On December 10th, 2019 Ruth Richardson attended the human rights award ceremony held in Utrecht, the Netherlands.
We are doing well in the Netherlands. But human rights are still often under pressure. Every day many people are committed to the human rights of others. Often without knowing it and naming it that way. This commitment is of great importance and we want to support it.
That is why on December 10th, International Human Rights Day, we assign the title Human Rights Person to a person or organization that has made a special commitment to human rights in the Netherlands. This year the prize was dedicated to preventing and combating violence against women.
During the panel discussion a few organizations were talking about violence against women and girls, on the streets, at home, school and online. Women, men, girls and boys are facing sexual harassment. Also, there is violence against women in an independent situation. That is why several organizations are calling for: “Stop violence against women and girls”. It is also important for children to be told more about the subject of violence, being more gender transformative, emancipation and raising gender standards.
Everyone has the right to live free from violence and discrimination. Time and again it appears that women are disproportionately often confronted with violence. This can involve sexual, physical or psychological violence. At home, on the street or online. By a (former) partner, family member or unknown person. This has serious consequences and affects both the women and society. This requires a firm approach to the problem and its causes.
The Human rights prize 2019 went to:
The founders of Fairspace, Laura Adèr and Eve Aronson, won the Human Rights Human Price 2019 for their commitment tackling violence against women in public spaces. The Netherlands Institute for Human Rights (SIM) presents the prize annually on December 10th: the international day of human rights.
Hameeda Lakho has been nominated for her commitment to the victims of domestic violence. She is the initiator of the Academy for recovery and experiential expertise, a movement for and with fellow sufferers. Lakho was able to turn traumatic experiences from her youth into power for the worldwide victims of domestic violence and child abuse. With her work she contributes to the awareness about domestic violence and the empowerment of women. Hameeda Lakho: “I offer fellow sufferers’ recognition. It is so important that there is open talk about what happened, about its illegality. Society must know what a long agony it can be to recover. Fellow contact helps women to tolerate what has happened to them.”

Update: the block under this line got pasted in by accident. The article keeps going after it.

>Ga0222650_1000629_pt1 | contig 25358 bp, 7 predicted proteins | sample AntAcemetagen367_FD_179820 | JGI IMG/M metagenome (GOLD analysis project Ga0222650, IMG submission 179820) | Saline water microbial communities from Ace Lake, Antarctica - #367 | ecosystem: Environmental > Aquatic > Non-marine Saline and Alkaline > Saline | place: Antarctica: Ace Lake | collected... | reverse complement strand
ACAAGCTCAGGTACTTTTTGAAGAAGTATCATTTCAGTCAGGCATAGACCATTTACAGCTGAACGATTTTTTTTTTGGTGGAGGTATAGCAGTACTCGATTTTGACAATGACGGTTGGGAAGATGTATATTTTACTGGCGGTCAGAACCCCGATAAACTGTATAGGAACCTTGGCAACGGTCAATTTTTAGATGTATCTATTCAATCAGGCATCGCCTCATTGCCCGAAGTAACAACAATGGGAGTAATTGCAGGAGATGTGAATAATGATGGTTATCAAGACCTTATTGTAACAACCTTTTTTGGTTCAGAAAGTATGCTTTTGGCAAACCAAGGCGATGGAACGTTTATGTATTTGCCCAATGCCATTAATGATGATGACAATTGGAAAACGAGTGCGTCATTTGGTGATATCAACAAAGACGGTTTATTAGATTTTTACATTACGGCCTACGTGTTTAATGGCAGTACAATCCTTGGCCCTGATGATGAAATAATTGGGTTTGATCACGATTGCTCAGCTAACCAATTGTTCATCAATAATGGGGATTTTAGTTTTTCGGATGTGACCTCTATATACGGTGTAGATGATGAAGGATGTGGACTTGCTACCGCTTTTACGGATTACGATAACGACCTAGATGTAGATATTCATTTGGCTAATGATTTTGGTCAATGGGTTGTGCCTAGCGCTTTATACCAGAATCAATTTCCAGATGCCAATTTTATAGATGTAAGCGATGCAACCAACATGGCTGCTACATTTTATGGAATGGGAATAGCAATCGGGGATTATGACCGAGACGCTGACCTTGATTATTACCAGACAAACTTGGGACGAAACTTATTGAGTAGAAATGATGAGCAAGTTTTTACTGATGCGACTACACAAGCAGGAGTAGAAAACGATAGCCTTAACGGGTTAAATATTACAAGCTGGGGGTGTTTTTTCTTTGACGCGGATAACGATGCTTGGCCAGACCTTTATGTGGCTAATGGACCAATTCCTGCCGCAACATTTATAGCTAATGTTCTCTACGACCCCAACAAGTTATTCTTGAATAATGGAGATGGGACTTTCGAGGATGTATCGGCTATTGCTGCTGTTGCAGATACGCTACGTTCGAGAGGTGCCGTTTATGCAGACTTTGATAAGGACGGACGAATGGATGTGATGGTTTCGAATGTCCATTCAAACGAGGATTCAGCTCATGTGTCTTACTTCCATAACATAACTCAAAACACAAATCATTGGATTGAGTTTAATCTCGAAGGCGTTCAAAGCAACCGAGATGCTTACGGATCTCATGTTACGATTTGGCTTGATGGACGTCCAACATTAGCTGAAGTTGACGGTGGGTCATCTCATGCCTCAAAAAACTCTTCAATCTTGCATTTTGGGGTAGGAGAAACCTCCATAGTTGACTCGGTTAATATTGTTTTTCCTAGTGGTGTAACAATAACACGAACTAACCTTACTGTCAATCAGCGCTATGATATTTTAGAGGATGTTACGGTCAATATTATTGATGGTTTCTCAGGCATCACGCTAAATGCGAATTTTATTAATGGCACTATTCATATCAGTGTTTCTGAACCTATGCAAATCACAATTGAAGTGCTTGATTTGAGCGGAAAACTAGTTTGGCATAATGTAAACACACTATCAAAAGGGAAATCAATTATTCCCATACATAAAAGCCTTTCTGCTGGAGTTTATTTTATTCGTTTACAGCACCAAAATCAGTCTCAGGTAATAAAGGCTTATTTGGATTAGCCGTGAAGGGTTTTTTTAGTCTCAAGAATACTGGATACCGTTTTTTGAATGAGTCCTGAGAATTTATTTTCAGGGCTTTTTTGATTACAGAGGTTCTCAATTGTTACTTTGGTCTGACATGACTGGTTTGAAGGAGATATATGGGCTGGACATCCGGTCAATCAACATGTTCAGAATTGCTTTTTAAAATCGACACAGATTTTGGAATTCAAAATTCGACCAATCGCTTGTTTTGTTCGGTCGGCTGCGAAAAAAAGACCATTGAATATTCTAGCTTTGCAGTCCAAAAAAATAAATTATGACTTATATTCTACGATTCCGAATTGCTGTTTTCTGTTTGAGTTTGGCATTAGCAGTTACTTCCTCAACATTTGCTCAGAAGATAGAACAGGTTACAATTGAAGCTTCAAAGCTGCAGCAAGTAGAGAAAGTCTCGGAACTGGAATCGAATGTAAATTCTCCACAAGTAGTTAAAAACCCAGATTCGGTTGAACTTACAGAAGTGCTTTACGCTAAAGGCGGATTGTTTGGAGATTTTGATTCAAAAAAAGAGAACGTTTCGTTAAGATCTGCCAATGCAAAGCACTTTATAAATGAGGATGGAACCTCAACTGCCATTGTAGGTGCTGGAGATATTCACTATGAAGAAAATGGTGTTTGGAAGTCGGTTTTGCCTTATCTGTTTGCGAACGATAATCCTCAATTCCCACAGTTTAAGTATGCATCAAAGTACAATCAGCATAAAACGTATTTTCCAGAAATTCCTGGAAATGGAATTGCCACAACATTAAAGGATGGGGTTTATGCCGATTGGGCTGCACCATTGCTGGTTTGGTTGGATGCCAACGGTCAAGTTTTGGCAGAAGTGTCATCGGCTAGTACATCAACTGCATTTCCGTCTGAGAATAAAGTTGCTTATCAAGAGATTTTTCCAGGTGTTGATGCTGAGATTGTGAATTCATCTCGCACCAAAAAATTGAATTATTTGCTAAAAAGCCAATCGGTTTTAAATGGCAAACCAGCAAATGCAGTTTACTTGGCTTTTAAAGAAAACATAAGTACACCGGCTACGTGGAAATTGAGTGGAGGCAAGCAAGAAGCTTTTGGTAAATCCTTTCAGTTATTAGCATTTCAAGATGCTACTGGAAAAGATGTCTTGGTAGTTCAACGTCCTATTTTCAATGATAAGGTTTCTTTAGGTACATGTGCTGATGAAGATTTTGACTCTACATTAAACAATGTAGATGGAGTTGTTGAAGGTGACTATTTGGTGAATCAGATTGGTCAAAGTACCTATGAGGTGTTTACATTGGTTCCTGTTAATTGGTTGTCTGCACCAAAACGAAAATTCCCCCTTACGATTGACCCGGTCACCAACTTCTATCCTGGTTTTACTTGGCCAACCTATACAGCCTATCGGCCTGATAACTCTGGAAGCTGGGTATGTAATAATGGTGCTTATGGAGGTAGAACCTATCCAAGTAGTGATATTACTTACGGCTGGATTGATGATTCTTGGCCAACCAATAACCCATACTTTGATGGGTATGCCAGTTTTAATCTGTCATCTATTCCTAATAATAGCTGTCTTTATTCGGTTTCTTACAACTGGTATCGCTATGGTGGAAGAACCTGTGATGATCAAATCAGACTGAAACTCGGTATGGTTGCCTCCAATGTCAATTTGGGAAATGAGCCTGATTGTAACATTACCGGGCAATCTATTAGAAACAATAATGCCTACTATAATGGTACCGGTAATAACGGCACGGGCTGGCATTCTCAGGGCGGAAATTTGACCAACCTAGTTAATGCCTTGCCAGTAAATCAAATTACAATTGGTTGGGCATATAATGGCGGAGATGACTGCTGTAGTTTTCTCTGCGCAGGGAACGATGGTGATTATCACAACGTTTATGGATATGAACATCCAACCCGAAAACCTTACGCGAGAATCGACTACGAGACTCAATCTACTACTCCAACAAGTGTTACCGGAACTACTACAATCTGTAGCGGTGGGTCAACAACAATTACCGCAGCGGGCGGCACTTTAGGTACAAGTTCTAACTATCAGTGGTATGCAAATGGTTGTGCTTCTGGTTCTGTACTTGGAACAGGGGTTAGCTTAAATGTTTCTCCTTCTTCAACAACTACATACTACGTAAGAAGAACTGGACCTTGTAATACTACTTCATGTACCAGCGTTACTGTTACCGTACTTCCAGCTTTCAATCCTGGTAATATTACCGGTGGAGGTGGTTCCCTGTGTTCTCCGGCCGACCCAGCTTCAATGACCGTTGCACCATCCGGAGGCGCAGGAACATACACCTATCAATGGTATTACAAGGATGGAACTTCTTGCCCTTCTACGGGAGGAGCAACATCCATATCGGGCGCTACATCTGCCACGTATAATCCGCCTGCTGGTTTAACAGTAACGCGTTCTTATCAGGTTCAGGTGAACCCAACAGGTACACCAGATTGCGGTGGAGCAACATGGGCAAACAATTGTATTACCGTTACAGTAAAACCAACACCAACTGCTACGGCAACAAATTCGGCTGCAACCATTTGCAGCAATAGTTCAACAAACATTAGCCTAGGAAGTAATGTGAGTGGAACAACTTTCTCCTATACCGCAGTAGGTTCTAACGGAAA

Hameeda later added: “violence against women and girls starts with your family from years back and that goes on to the generation that comes into family. Where she thought to break this by writing a book, giving lectures and advising women to give the lesson to their children to read about violence, it is very bad and should not happen in families. We must love ourselves, our children and generations who are acknowledged.”
Jens van Tricht:
Jens van Tricht, who was also nominated, is the founder of Emancipator. He is convinced that combating violence against women is only possible if we focus on the causes: boys, men and masculinity. His work is important for raising awareness about the role of men in combating violence against women. With his workshops, lectures, debates and training weekends, he knows how to make boys and men enthusiastic about acting against violence against women. Jens van Tricht: “If men don’t stop beating, violence won’t stop. We must acknowledge that violence and masculinity are connected in a problematic way. All kinds of messages that boys and men receive mean that we would rather see them as perpetrators than as victims. They have a world to win if they can let go of the straitjacket of masculinity.”
I was very glad to be present to hear what we are going to do to stop violence against women and girls, but also against men and boys. And to meet interesting people who are also working hard to stop violence against women and girls.